These incidents were followed by exercises in the United Kingdom, experiencing simulated bombings in the London financial district, and Canada, where officials responded to simulated incidents of pneumonic plague initiated in New Jersey. This gave planners from all three countries the opportunity to collaborate in the exercise design and work toward shared objectives.

To meet the shared objectives, TOPOFF 3 focused on four critical areas: incident management; intelligence/investigations; public information; and evaluation.

TOPOFF 3 also marked the first comprehensive use and testing of the DHS recently released National Response Plan. This is an all-discipline, all-hazards plan that establishes a single, comprehensive framework for the management of domestic incidents. It provides the structure and mechanisms for the coordination of federal support to state, local, and tribal incident managers and for exercising direct federal authorities and responsibilities.

DHS plans to issue a lessons learned document in September.

The off-site tours of the Homeland Security Operations Center and the Transportation Security Operations Center included briefings on intelligence gathering and sharing among agencies and levels of government. These operations centers were created in the aftermath of September 11 terrorist attacks, and carry out the vital intelligence and information gathering and sharing responsibilities on a an round the clock basis that make our nation more safe and secure.

A tour leader at the transportation center, pointing to a sculpture in the lobby of the two-year old facility that contains a twisted steel beam from the 73rd floor of the World Trade Center and chunks of charred and broken cement from the Pentagon, said, "We know why we come to work here each day."

As the first responders in the exercise attended to the logistical, health and medical and infrastructure challenges of TOPOFF 3, it was also a challenge for observers to remember the mock nature of the events, Throughout the experience I was reminded of the "first call" role of our cities and towns in responding to all kinds of disasters. It made me proud to observe the dedication and commitment of the thousands of people in our local communities who used this exercise as an opportunity to hone our skills and work together in a coordinated response effort.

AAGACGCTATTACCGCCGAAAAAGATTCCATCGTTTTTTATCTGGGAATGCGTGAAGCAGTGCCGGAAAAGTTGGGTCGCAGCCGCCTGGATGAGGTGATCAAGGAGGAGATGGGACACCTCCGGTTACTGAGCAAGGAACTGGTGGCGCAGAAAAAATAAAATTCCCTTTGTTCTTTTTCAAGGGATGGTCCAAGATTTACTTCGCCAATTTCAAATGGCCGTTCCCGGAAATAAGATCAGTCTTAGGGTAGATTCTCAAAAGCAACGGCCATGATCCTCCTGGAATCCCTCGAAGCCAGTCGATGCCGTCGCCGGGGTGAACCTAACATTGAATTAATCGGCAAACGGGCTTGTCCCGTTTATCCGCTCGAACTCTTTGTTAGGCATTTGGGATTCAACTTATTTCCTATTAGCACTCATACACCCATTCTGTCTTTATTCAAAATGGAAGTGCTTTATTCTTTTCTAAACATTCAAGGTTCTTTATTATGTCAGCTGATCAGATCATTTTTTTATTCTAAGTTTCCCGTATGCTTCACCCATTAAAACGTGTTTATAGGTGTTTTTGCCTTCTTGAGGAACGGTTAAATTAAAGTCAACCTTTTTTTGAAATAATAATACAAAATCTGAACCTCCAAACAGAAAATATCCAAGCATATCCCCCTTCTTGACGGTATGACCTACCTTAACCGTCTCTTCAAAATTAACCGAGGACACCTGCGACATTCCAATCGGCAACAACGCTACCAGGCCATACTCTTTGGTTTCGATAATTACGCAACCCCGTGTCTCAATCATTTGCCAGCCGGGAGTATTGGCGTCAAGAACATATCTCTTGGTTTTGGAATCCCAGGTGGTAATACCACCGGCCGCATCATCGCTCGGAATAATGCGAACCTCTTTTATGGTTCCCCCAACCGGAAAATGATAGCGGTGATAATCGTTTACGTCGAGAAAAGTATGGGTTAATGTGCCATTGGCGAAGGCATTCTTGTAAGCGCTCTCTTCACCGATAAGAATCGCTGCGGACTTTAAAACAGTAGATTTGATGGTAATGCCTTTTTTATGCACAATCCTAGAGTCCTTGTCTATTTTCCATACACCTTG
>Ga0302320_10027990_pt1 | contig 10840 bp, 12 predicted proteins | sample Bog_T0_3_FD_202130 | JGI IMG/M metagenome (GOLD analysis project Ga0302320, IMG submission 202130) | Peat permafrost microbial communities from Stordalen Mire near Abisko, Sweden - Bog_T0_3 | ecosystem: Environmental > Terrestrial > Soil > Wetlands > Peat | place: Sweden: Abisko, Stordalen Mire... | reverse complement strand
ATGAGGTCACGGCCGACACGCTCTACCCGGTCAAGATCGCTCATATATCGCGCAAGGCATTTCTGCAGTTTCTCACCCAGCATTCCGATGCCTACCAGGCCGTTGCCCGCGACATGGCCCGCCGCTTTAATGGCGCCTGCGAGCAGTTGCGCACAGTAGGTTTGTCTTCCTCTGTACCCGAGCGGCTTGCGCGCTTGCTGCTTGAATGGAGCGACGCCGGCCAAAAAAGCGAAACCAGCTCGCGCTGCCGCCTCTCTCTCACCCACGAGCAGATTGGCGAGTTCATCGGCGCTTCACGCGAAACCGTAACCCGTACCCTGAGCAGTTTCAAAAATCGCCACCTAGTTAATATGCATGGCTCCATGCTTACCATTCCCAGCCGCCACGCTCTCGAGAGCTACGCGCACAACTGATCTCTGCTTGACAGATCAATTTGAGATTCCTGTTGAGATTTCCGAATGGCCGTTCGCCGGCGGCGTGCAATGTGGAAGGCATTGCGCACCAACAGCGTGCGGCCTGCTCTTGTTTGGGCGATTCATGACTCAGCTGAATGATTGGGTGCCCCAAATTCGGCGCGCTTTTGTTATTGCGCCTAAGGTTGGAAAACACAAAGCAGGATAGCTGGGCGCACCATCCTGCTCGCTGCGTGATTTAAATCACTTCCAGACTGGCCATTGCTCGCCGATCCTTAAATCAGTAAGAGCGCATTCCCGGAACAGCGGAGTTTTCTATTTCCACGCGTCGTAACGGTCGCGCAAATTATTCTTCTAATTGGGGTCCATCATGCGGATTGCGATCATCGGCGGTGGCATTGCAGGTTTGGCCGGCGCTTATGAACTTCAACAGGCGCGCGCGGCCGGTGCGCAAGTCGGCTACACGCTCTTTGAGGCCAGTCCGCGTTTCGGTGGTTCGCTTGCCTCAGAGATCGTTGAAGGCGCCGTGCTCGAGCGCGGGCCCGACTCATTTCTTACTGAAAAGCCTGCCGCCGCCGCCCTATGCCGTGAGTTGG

In Homeland Security Secretary Michael Chertoffs welcome to the observers, he wrote, "... you will witness cooperation between organizations at every level of government and across a number of critical business sectors in protecting our homeland against the threat of terrorism ... There is no question that our coordination, precision and practice today will save countless lives tomorrow, if our nations are ever again attacked by terrorists,"

As an observer, I believe the TOPOFF 3 Full-Scale Exercise proved his point.

Karen Anderson is a past president of NLC and mayor of Minnetonka. Minn.
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Author:Anderson, Karen
Publication:Nation's Cities Weekly
Geographic Code:1USA
Date:Apr 18, 2005